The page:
The Liberty to Feed the Poor

Across the United States, cities attempt to outlaw the most basic form of charity.

Shannon Stapleton/Reuters

On the night she was ticketed, Chef Joan Cheever's menu included fresh vegetable soup, lamb meatballs over wheat pasta, braised Southern greens, and a salad with roasted beets. She plans to appear in a San Antonio court to contest the $2,000 citation. Her offense: serving food to a line of grateful homeless people.

She's been donating similar meals every Tuesday for a decade. But neither the commercial kitchen where she prepares her food nor the licensed food handlers who serve it nor a food truck that meets all health codes nor her status as a local celebrity excused her apparent failure to obtain a special permit for giving away food free of charge. "Do Good Samaritans get tickets in San Antonio?" she asked the police officer who wrote her up, as she recalls the exchange. "Yes," he replied.

What makes the encounter a matter of national rather than local concern is the fact that it is not an anomaly. All over the United States, local governments are coercing individuals and organizations to stop helping their least-well-off neighbors. The National Coalition for the Homeless reported last year that at least 31 cities had restricted or banned food-sharing. The Washington Post offers examples: "Late last year, police in Fort Lauderdale busted a 90-year-old World War II veteran named Arnold Abbott twice in one week for feeding the homeless. In Raleigh, N.C., a church group said the cops threatened to arrest them if they served food to the homeless. And in Daytona Beach, Fla., authorities unsuccessfully levied $2000 in fines against six people for feeding the homeless at a park."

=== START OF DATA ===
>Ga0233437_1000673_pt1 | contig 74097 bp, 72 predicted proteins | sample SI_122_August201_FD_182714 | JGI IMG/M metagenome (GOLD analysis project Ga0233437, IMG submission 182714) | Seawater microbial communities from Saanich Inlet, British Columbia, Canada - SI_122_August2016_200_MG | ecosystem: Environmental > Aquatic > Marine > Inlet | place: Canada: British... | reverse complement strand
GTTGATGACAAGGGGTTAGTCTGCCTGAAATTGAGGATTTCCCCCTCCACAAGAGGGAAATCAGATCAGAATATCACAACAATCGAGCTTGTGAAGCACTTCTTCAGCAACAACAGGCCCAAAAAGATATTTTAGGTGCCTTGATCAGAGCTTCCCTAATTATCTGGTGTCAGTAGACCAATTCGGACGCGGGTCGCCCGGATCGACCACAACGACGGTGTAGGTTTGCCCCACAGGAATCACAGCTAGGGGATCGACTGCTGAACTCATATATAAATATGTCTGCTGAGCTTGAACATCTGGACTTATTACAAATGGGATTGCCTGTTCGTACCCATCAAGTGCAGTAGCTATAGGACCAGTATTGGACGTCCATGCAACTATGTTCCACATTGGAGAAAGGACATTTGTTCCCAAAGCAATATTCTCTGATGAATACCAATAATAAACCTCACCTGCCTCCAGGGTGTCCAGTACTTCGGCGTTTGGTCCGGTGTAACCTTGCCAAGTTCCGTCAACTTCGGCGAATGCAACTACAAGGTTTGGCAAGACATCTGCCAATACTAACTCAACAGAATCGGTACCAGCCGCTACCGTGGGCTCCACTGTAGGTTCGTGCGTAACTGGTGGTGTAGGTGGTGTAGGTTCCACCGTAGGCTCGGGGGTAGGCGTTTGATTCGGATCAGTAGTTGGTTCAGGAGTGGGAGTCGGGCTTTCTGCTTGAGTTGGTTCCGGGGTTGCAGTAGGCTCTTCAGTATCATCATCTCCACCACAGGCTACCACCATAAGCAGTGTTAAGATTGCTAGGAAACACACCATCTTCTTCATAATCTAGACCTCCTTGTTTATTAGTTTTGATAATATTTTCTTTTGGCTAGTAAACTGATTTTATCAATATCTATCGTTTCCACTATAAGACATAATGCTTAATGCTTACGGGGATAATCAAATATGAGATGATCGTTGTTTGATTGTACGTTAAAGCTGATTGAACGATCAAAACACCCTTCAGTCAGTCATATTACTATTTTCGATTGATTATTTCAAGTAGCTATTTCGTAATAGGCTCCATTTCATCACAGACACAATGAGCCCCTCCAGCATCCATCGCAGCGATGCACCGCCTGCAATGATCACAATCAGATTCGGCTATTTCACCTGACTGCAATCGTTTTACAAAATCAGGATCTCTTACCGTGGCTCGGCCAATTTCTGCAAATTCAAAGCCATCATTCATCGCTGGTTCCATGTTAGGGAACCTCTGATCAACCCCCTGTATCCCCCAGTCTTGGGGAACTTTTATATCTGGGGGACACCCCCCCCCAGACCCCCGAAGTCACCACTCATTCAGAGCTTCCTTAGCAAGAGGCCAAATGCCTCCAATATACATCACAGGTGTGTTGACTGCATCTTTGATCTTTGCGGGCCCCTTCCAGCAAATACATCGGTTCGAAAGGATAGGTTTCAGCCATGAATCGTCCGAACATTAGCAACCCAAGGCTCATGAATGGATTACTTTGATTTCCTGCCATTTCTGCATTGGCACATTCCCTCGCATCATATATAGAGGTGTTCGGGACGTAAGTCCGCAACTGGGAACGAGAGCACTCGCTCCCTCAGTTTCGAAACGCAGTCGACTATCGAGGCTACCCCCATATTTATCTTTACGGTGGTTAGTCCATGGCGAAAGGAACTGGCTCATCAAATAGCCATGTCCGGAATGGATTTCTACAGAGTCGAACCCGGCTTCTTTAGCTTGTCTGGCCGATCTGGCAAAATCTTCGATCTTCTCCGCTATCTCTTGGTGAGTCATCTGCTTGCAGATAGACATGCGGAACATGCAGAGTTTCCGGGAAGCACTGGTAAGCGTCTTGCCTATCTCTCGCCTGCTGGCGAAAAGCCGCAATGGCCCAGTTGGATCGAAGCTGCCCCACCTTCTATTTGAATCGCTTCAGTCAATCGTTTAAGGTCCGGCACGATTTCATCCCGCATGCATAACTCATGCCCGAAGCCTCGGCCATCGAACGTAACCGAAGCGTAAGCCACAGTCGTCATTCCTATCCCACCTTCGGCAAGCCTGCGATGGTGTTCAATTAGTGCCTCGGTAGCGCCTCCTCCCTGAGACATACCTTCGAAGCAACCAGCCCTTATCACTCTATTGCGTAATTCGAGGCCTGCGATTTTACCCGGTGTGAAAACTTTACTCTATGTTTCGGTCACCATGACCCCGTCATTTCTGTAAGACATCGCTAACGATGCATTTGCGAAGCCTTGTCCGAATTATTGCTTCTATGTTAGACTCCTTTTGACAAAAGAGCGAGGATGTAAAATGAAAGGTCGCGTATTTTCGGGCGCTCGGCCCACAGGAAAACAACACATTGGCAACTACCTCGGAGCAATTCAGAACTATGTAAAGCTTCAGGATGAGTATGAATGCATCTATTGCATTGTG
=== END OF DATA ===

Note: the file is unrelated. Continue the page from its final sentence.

Baylen Linnekin of the Keep Food Legal Foundation has inveighed against attempts to ban food-sharing in Orlando, Philadelphia, Chicago, Seattle, and Birmingham.

Although I find actual laws sanctioning this behavior as morally outrageous as anyone, I also understand the impulse for them in some jurisdictions. As a resident of a neighborhood with a lot of homeless people—Venice Beach, California—I can report that living near where the homeless are served can be trying. The bulk of people I've encountered living on the street are sympathetic and unfairly maligned. Many have been failed by society, among them veterans who aren't getting the medical attention to which they are entitled, mentally ill people who ought to have a bed and caregivers on hand, and folks who'd love a job but can't get one. But the presence of homeless people also means, at least in my neighborhood, the discovery of human waste in your back alley several times a month, petty drug dealers who scare parents with young kids away from the local playground, meth addicts who aggressively yell obscenities at women on the street, and people off their meds shouting violent threats or bigoted slurs at 3 a.m. I could move, of course. But I wouldn't condemn the resident of a hypothetical neighborhood from trying to force a food-sharing operation elsewhere if they couldn't move, felt their kids were threatened by a nightly or weekly influx of homeless people, and felt that they had no other option to protect them.